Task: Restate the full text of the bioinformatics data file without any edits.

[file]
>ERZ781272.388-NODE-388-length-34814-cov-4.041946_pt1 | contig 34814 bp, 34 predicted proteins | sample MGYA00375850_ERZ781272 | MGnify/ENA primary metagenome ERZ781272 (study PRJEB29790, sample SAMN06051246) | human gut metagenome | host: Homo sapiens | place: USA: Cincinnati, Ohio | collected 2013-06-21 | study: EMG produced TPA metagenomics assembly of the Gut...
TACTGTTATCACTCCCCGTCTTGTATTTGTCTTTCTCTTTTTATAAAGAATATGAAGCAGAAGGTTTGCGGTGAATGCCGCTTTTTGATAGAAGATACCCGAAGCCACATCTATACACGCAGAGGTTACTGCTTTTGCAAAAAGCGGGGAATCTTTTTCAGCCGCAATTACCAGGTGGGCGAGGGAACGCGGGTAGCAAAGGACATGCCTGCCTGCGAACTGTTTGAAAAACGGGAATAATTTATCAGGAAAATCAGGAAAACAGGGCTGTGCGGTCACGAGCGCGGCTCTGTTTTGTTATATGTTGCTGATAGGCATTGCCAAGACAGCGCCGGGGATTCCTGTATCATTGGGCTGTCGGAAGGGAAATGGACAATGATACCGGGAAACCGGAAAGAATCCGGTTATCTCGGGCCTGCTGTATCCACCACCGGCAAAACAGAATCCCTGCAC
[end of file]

>ERZ781272.388-NODE-388-length-34814-cov-4.041946_pt1 | contig 34814 bp, 34 predicted proteins | sample MGYA00375850_ERZ781272 | MGnify/ENA primary metagenome ERZ781272 (study PRJEB29790, sample SAMN06051246) | human gut metagenome | host: Homo sapiens | place: USA: Cincinnati, Ohio | collected 2013-06-21 | study: EMG produced TPA metagenomics assembly of the Gut...
TACTGTTATCACTCCCCGTCTTGTATTTGTCTTTCTCTTTTTATAAAGAATATGAAGCAGAAGGTTTGCGGTGAATGCCGCTTTTTGATAGAAGATACCCGAAGCCACATCTATACACGCAGAGGTTACTGCTTTTGCAAAAAGCGGGGAATCTTTTTCAGCCGCAATTACCAGGTGGGCGAGGGAACGCGGGTAGCAAAGGACATGCCTGCCTGCGAACTGTTTGAAAAACGGGAATAATTTATCAGGAAAATCAGGAAAACAGGGCTGTGCGGTCACGAGCGCGGCTCTGTTTTGTTATATGTTGCTGATAGGCATTGCCAAGACAGCGCCGGGGATTCCTGTATCATTGGGCTGTCGGAAGGGAAATGGACAATGATACCGGGAAACCGGAAAGAATCCGGTTATCTCGGGCCTGCTGTATCCACCACCGGCAAAACAGAATCCCTGCAC